This is why it is important for the Remain camp to keep alive the pessimistic economic forecasts and to ignore the evidence that such forecasts are flawed or have been disproved The forecasts themselves have of course played a major constitutional role in Brexit and hence in the UK economy itself. Firstly, the 2016 forecasts published by the Treasury and other ‘organisations with acronyms’, as Michael Gove called them, influenced the outcome of the Brexit referendum. Post-referendum polls showed that the main reason for voting remain was the fear of economic loss. The pile-up of negative forecasts, widely publicised in the BBC and elsewhere, formed the backdrop for the referendum campaign. In this context it was surprising to say the least that there was a majority for Leave. Quite rightly in our view much of the public chose to take the forecasts with more than a pinch of salt.
More important has been the influence of the forecasts on the trade talks with the EU. Brussels has insisted throughout the talks that the UK has more to lose from no-deal than the EU This is their view despite the fact that the EU exports close to £100 billion more of goods to the UK than the UK exports to the EU. Excluding Ireland, the figure is almost £110 billion. Germany alone exports £78 billion to the UK (while importing £58 billion from the UK). The EU has of course been supported in this perverse view by the Treasury and other UK forecasters. They have undermined the UK’s hand in the negotiations. If like us, you believe that the forecasts are flawed then the role of the Treasury and others has been outrageous.
Our view that the Treasury and LSE forecasts greatly exaggerate the economic damage is based on detailed research (here and here). Following the various criticisms of its original gravity-model (see also here) the Treasury switched in 2018 to using a complex theoretically-based American model (GTAP). This miraculously produced much the same negative forecasts as the flawed gravity model, i.e. a 7-9% reduction on GDP by 2030. Higher tariffs in a no-deal scenario generated little of this negative impact (the LSE found the same). Instead the impact was caused by what are called ‘non-tariff barriers’ and these include customs delays and admin plus costs of meeting EU regulations. Non-tariff costs are difficult to estimate and the Treasury, learning nothing from past mistakes, used the same gravity model technique which was criticised in its earlier 2016 reports. As a result, these were much too large.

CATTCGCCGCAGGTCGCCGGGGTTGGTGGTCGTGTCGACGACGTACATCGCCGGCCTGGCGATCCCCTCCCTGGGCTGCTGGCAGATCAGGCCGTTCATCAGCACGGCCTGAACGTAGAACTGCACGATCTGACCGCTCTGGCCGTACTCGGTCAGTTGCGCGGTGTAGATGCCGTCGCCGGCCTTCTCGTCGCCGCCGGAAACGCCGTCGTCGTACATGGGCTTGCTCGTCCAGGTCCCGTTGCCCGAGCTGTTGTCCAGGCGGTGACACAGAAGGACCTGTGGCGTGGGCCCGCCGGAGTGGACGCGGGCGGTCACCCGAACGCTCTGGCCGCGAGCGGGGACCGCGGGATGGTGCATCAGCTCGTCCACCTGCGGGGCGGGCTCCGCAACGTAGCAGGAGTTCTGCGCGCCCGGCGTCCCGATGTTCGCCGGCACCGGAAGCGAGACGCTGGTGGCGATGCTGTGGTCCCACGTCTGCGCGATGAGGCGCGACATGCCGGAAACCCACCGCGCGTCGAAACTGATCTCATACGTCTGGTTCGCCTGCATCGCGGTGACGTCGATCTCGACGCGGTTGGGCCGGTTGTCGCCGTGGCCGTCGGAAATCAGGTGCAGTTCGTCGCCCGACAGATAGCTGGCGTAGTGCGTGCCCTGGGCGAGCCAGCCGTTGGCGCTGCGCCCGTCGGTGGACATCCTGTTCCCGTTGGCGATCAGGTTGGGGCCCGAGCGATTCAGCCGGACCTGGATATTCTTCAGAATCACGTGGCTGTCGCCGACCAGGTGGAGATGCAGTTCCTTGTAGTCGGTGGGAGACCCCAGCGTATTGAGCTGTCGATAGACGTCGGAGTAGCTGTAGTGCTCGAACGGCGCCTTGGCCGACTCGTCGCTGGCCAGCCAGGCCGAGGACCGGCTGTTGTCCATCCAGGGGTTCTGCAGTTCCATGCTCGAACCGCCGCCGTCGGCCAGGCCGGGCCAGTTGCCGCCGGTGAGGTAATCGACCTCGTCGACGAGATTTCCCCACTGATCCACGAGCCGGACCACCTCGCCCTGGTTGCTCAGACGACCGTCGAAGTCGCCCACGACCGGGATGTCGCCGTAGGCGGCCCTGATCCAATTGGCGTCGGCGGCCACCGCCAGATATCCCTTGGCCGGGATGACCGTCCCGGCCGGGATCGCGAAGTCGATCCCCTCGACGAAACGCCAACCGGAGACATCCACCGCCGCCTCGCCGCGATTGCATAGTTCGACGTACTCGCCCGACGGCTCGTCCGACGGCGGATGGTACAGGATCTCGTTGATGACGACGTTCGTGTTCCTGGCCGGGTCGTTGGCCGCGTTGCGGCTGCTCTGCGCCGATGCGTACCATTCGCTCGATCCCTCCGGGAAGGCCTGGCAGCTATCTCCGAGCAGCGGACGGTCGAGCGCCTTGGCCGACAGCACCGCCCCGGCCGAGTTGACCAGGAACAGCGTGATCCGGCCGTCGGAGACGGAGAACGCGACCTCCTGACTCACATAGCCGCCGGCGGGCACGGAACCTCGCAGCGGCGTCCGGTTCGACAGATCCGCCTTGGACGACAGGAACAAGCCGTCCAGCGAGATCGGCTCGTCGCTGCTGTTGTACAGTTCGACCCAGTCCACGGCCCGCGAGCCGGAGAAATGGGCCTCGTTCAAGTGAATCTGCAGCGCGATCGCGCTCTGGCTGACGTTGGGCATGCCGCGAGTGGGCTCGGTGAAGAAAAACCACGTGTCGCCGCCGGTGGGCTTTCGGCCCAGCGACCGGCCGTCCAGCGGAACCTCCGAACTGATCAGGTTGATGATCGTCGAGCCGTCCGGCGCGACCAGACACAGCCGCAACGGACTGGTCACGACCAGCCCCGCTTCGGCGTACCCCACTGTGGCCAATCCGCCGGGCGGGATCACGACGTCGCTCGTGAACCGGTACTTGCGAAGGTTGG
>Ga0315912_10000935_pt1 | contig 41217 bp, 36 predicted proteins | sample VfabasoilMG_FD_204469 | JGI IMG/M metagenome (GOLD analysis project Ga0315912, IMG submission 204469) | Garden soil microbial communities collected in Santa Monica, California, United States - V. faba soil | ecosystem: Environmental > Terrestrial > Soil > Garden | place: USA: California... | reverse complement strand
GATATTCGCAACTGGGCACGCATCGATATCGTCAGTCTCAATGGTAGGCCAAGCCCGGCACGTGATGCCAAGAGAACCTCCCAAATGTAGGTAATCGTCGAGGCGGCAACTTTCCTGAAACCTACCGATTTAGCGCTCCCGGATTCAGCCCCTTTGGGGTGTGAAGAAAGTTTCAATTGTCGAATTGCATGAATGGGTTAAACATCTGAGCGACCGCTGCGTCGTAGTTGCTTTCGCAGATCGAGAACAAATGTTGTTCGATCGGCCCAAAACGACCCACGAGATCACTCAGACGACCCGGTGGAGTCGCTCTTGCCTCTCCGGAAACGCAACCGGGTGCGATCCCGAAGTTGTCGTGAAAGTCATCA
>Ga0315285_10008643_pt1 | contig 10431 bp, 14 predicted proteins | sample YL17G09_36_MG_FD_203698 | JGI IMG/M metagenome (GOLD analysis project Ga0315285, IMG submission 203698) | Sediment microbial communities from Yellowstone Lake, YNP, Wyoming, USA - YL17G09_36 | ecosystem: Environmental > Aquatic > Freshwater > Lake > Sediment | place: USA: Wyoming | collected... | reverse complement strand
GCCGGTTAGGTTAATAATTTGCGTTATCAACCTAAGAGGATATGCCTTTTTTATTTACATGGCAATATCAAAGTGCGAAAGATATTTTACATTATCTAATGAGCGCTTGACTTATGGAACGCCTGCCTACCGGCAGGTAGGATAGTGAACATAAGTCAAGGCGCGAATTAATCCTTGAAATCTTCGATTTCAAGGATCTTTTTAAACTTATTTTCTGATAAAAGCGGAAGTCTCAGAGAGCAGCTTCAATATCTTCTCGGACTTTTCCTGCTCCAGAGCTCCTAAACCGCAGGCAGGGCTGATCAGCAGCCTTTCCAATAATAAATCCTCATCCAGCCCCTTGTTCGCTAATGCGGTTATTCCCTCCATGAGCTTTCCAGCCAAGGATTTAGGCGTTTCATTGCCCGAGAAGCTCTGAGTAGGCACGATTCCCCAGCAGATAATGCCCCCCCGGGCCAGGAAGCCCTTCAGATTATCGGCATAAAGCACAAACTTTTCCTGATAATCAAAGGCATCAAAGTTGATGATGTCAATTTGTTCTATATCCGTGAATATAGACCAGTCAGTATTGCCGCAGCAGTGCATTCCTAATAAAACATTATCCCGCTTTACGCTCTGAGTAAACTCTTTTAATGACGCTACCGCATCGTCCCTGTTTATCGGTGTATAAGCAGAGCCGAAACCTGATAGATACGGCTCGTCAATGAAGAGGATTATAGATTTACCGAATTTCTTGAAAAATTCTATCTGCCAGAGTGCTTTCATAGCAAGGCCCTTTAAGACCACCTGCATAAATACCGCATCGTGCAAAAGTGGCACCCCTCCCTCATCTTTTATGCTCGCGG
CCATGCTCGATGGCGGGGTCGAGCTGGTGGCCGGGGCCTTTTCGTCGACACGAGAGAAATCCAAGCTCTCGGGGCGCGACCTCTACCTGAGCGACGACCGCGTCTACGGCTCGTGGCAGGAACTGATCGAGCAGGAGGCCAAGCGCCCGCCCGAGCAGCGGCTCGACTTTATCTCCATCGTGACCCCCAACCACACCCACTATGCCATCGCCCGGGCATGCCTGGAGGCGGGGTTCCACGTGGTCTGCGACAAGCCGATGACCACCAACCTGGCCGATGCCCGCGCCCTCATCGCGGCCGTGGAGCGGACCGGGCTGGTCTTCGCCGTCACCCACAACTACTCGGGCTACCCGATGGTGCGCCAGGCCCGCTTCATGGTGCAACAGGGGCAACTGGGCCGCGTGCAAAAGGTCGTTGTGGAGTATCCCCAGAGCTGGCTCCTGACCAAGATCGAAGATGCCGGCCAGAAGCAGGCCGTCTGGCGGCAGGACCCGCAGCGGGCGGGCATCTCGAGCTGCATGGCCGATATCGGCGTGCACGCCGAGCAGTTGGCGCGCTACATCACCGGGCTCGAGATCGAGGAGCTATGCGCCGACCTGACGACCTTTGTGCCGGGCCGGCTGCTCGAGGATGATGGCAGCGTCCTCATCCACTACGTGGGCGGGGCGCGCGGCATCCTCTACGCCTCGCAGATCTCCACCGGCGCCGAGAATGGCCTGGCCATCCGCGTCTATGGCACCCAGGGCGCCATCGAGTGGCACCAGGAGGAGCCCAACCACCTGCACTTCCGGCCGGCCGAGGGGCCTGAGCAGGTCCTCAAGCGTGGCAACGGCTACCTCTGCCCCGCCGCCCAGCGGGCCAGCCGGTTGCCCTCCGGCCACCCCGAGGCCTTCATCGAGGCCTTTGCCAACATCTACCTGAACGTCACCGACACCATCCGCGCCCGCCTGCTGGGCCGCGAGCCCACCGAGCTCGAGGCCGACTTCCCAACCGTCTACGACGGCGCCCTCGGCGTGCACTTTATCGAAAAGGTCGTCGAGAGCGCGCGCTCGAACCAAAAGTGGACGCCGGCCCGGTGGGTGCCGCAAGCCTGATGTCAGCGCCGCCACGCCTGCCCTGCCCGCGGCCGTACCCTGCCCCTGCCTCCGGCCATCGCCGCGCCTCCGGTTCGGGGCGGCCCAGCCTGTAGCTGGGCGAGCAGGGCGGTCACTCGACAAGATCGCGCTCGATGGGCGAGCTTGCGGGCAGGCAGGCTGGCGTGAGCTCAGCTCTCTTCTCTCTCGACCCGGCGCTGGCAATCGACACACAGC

Having over-estimated the additional costs of trade the Treasury then had to covert these into impacts on the volume of trade. This is achieved using so-called ‘elasticities’ which measure the ratio of volume change to the change in costs. The Treasury simply used the (large) elasticities built-in to the American model. Subsequent work by two authors (one of which is now a senior modeller at the Department of Trade) shows that UK elasticities are actually much smaller than those used by the Treasury. The implication is that any given increase in tariff and non-tariff costs would have a much smaller impact on volumes of trade. Finally, the Treasury and LSE both double the negative impact by assuming a knock-on effect of trade on productivity. As far as we can see this effect does not exist in advanced economies like the UK.
Despite all of these flaws, the Remainer media and organisations like UK in a Changing Europe (which is a research council funded unit based at Kings College London) continue to claim that research shows a major economic downside for Brexit. The half-life of these flawed reports looks likely to last for decades. Let’s hope that economic reality undermines their case more rapidly than political reality killed off the Jacobites.